Lollipop Chainsaw: rarely has a game’s name so accurately summarised the madness contained within. There are lollipops. There are chainsaws. There are also talking severed heads, ludicrously revealing cheerleading outfits, borderline-illegal motorboating and more decapitations than you can shake a petrol-powered death-dealing horror-weapon at. It’s business as usual for Suda 51.
Following on from the success of Shadows of the Damned, Grasshopper Manufacture has continued their unique brand of twisted insanity by mashing together a stereotypical American high school drama with flesh-munching zombie mayhem. It’s a combination forged in the very darkest pits of hell and somehow, inexplicably, it is one of the funniest games of the year so far.
The game follows the newly 18 year-old Juliet Starling as her birthday is ruined by the forces of the undead invading her school from the aptly named Rotten World. Not only have her friends been partially eaten but her boyfriend, Nick, is also bitten, forcing her to remove his head. Thankfully, Juliet is a trained zombie hunter, along with the rest of her unusual family, and manages to keep Nick’s severed head alive using a magic spell. The emotional rollercoaster ride sees her torso-less squeeze attempting to come to terms with his newly found weight loss program and struggle to keep their relationship going.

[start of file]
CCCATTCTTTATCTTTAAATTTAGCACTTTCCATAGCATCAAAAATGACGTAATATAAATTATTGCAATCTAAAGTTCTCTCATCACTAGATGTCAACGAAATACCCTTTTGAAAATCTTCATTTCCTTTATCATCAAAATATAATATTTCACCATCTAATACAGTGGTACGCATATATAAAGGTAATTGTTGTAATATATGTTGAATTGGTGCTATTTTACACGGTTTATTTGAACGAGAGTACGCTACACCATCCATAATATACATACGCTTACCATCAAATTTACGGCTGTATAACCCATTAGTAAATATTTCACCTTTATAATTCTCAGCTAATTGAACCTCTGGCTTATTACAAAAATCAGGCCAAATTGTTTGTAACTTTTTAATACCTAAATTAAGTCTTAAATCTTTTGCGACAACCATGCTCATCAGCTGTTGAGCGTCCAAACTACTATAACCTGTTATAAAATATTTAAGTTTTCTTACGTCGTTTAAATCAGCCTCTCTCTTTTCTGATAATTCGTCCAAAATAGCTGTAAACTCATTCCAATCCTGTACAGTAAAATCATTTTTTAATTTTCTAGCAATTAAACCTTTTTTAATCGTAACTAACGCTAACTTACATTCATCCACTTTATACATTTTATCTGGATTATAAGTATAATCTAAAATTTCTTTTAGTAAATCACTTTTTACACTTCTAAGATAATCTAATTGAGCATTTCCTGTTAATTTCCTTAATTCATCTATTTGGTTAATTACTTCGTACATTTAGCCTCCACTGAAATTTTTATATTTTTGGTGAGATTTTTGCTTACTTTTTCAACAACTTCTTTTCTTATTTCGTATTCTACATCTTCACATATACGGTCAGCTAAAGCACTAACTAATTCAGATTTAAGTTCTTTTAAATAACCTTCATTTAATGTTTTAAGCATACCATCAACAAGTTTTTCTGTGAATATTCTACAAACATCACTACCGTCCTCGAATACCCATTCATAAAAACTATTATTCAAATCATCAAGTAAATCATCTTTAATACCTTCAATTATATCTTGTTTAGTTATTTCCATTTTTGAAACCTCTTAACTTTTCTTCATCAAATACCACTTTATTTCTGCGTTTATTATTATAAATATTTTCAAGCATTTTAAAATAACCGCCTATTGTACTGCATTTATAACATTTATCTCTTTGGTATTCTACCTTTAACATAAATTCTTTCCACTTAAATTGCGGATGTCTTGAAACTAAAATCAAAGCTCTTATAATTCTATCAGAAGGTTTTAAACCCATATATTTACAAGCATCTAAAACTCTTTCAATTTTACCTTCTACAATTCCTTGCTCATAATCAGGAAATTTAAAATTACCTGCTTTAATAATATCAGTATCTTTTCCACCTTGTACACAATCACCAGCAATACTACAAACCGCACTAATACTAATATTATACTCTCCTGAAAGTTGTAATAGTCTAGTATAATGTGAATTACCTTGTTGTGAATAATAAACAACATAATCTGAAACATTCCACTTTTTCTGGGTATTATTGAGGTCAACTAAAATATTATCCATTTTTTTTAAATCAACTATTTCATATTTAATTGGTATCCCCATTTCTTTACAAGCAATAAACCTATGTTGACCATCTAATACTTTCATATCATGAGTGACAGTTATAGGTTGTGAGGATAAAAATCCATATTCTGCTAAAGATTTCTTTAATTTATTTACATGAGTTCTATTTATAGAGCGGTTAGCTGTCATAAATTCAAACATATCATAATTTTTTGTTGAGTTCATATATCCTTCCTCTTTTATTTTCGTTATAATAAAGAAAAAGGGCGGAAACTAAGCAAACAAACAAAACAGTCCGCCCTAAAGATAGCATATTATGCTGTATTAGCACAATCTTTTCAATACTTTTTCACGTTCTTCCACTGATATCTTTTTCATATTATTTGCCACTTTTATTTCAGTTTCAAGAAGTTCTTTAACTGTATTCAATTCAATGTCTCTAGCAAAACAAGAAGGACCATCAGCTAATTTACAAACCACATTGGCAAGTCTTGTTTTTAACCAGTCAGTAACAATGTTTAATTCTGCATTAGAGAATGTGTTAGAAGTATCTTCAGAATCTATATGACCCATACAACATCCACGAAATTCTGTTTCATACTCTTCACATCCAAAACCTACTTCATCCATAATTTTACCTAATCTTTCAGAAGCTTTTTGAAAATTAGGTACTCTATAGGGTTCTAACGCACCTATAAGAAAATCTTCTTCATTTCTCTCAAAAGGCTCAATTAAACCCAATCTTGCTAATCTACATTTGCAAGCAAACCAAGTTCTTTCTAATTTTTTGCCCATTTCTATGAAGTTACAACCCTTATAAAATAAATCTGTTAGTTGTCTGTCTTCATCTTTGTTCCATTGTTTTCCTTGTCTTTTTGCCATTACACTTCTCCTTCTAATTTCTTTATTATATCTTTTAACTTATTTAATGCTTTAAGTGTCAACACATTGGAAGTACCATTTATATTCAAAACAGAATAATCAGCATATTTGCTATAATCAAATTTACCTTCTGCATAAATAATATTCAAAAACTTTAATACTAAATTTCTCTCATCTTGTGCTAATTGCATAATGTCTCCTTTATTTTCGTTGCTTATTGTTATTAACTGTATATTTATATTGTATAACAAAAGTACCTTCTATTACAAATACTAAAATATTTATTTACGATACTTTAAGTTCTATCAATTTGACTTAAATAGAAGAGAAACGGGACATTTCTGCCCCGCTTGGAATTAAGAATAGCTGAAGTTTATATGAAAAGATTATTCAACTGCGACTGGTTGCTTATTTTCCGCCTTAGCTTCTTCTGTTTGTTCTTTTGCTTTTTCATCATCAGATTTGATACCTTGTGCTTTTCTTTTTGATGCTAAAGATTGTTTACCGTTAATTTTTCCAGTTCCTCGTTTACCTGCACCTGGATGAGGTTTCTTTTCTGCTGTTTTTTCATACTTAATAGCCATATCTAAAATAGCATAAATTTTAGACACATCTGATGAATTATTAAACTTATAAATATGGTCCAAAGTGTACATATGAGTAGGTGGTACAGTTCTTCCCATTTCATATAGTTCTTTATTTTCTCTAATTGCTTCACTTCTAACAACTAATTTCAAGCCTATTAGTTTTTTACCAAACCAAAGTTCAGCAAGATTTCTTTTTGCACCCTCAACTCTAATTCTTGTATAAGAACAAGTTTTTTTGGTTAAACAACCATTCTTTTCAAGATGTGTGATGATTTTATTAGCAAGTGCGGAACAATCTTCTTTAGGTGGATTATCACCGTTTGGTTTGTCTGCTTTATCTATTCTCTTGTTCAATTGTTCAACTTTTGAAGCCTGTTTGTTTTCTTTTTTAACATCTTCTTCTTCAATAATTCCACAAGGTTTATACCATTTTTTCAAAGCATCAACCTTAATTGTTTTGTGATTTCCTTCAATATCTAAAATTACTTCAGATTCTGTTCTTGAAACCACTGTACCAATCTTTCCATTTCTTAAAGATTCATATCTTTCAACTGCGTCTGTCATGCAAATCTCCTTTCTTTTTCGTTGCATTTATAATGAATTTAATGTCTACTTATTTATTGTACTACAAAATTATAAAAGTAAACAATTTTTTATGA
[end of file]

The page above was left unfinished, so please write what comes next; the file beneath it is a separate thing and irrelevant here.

This being a Suda 51 game, these reanimated corpses aren’t your run-of-the-mill human-chewing cadavers. These are zombies ruled over by a group of 5 rock and roll themed undead bosses. In a brilliant design choice and each stage of the game is themed appropriately to a different genre of rock or metal. Levels are varied enough to include a funk-style stage in a giant arcade and a Viking metal themed set of levels taking place during an apocalyptic thunderstorm. Each boss character is a wonderful stereotype of their respective music genre and their character introductions are wonderfully dark and comic.